Managing Perennial Pepperweed

Delicate wetland ecosystems that offer important wildlife habitats are threatened from multiple sources. One is the rapid expansion of non-native, invasive plants that choke out natural species and alter the wetlands.

Perennial pepperweed

Perennial pepperweed poses such a threat to seasonal wetlands in California and other Western states.

A study in the current issue of the journal Invasive Plant Science and Management examines characteristics of encroaching pepperweed. Two sites in the San Francisco Bay Area bioregion were studied to develop more effective management techniques against this weed.

Perennial pepperweed is native to temperate areas of Europe, Asia, and the Mediterranean. It accidentally came to the United States in the 1930s as a contaminant of sugarbeet seed.

In North America, the pepperweed has favored higher-elevation rangelands, riparian habitats, coastal marshlands, and seasonal wetlands.

Pepperweed releases billions of seeds per hectare each year, but few seedlings are encountered in most undisturbed wetland environments. As such, it is the plant’s roots, which run meters deep, with 60 percent of the plant below ground, that helps this invader gain territory.

The deep roots give pepperweed an advantage in dry periods, and increased water availability is beneficial to the expansion of the plant.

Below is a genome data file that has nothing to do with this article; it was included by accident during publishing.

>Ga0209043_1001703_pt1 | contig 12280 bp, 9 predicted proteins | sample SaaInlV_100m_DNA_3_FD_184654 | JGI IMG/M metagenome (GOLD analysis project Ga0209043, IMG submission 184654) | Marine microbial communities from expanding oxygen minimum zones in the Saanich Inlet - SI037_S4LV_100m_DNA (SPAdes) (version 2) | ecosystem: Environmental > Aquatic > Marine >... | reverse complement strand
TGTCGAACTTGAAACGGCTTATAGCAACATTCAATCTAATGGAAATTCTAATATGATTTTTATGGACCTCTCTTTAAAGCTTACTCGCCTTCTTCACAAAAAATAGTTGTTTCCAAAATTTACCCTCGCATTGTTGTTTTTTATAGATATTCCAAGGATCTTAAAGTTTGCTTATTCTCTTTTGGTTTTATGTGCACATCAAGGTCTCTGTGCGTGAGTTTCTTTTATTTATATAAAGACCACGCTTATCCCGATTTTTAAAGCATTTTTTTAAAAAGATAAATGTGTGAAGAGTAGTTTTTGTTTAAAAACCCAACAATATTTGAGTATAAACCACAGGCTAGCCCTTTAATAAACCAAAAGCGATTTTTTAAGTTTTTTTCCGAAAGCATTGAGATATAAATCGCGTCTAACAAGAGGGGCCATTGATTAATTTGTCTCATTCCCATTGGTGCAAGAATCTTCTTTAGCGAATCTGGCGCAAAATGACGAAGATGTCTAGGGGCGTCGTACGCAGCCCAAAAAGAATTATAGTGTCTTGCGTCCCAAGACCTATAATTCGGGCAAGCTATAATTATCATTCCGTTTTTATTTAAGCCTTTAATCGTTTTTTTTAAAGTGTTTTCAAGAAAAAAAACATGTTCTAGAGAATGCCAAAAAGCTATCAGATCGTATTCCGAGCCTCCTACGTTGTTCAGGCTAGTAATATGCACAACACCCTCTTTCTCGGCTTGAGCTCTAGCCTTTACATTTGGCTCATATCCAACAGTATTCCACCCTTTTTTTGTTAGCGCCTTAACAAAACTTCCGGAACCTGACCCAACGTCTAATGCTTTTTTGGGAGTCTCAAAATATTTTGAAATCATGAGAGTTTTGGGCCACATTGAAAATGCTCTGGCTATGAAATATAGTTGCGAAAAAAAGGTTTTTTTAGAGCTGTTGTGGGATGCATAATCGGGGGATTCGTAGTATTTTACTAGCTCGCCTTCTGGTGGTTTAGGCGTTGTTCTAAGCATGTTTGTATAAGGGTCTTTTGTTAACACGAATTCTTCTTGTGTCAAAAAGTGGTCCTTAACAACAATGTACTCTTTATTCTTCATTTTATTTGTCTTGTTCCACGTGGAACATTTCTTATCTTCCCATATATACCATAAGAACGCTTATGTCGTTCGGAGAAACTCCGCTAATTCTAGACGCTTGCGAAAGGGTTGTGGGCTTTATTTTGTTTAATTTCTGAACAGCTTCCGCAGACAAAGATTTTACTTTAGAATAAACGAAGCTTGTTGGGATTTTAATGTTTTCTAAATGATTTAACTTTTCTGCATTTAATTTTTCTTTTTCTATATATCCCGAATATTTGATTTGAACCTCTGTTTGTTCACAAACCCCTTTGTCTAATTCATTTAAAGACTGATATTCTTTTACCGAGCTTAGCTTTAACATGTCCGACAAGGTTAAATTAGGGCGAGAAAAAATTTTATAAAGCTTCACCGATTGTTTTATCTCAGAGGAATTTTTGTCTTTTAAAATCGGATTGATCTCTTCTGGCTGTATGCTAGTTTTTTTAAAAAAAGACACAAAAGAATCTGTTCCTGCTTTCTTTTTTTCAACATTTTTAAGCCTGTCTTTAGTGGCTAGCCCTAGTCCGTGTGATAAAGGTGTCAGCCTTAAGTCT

The most effective approach to controlling pepperweed should minimize disturbance of the desirable plant cover while controlling the expanding satellite infestations.

In the larger populations, pepperweed has the greatest stem density at the center of a patch, so attacking the edges can prove more beneficial and economic to stopping the spread.

When a site was disked, pepperweed spread was three times greater, indicating that disking should be avoided.

For federal and state resource managers seeking to control this invasive species and re-establish native vegetation, controlling new satellite populations while also working from the outer perimeters of pepperweed patches is most cost-effective.

This technique can slow the spread of pepperweed without leaving plant litter and seedbanks that can suppress the recovery of more desirable species.

Full text of the article, “Spread Dynamics of Perennial Pepperweed (Lepidium latifolium) in Two Seasonal Wetland Areas,” Invasive Plant Science and Management, Vol. 5, No. 1, January-March 2012, is available at http://www.wssajournals.org/.

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  5. Field Notes

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